Young adults, a generally healthy population, are increasingly flocking to emergency departments (EDs) instead of outpatient clinics for medical treatment. Young adults remain the most likely age group to lack health insurance and often lose their insurance during this pivotal transition period between adolescence and adulthood.
Young adults receive a significant proportion of their care in the ED - nearly twice as much as children and adolescents and nearly three times as much as adults older than 30, according to a recent study. Young adults without insurance or with public insurance were more likely to be treated in the ED than young adults with private insurance.
"Young adults need help navigating the health care system. There are very few resources to help them make the transition from adolescence to adulthood," said Robert J. Fortuna, M.D., M.P.H., principal investigator of the study and a senior instructor of Pediatrics and Internal Medicine at the University of Rochester Medical Center.
The study's authors focused on the usage of health care among young adults in part because they are the leading age group for many types of risky behavior, as rates of substance abuse, sexually transmitted illnesses, homicide and motor vehicle accidents all peak. As adolescents move into young adulthood, their suicide rate triples and they have considerably higher rates of tobacco use, binge drinking and illicit drug use.
Between 1996 and 2006, young adults' ED visits increased by 5,520,000 visits. By 2006, nearly a quarter (22 percent) of all health care delivered to young adults occurred in the ED. Young adults were more likely to be cared for in the ED for both injury-related and non-injury-related problems.
A disproportionate amount of health care delivered to black young adults in the ED, considerably more than white. Nearly half of all health care provided to young black men (48.5 percent) was delivered in the ED, which shot up 35.4 percent in 1996.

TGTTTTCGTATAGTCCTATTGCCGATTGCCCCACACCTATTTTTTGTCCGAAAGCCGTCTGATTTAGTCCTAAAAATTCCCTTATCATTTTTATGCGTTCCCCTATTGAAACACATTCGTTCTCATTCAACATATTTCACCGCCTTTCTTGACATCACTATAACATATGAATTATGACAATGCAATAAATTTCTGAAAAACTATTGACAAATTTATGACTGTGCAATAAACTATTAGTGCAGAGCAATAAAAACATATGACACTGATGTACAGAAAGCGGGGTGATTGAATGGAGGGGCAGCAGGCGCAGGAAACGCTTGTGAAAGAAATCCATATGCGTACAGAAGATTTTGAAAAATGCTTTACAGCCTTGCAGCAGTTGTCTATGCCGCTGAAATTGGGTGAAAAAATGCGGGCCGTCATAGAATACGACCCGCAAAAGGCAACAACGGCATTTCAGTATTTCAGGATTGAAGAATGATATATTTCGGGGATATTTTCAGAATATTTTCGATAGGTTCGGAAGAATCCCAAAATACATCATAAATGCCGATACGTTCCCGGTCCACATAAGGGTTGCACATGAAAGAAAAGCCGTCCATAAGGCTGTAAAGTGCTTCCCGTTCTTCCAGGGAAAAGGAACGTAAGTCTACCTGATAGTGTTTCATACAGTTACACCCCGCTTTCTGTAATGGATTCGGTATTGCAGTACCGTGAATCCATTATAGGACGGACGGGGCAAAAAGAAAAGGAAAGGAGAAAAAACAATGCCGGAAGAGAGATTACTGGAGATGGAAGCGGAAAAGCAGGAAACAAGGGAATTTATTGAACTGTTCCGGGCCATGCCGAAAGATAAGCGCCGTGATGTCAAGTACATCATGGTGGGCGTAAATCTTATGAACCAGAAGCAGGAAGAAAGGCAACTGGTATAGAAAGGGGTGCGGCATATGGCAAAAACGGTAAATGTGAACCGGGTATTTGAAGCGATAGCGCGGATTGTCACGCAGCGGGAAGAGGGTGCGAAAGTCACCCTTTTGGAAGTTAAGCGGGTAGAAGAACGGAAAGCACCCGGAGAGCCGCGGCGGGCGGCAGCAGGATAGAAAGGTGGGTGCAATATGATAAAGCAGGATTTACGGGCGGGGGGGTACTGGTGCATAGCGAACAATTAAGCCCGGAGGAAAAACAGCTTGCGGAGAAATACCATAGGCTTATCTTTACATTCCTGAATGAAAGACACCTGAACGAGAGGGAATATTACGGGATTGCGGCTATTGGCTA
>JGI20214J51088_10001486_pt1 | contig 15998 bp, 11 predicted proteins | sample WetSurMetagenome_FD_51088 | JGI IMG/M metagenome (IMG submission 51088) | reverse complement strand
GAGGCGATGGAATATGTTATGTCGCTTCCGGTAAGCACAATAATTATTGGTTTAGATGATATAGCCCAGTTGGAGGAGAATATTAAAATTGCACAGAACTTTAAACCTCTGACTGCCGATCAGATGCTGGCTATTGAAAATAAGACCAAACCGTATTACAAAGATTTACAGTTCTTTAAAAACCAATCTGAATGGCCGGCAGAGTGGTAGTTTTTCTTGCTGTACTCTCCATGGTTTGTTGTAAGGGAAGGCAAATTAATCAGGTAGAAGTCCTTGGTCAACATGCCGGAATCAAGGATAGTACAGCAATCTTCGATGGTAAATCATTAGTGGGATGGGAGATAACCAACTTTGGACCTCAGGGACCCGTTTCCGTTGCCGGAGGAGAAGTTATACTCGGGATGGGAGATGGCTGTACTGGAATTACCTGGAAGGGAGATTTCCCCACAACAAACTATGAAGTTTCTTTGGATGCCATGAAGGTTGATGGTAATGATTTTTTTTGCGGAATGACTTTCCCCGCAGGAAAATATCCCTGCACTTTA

Authors suggested the increase may be related to such factors as barriers in accessing primary care, disparities in preventive care services or inequalities in preventive counseling and health education.
While some cases might have needed immediate attention by providers, the majority of the cases were not of an urgent nature. Less than 5 percent of young adults were admitted to the hospital following treatment.
In most cases, young adults were triaged to less urgent times and required lower rates of admission, which suggests that at least a portion of the health care provided could have been done in the outpatient setting, said Fortuna.
"Access to a usual source of primary care is associated with improved overall health outcomes and lower rates of preventable ED use," said Fortuna. "Improving health access for young adults will require a multifaceted approach to expand health care coverage, improve transition between adolescent and adult care, and increase overall awareness of the importance for young adults to establish a usual source of care."
The study, which was conducted by researchers at the University of Rochester Medical Center, examined data collected from 17,048 young adult ED visits and 14,443 young adult outpatient visits in the National Hospital Ambulatory Medical Care Survey and National Ambulatory Medical Care Survey.
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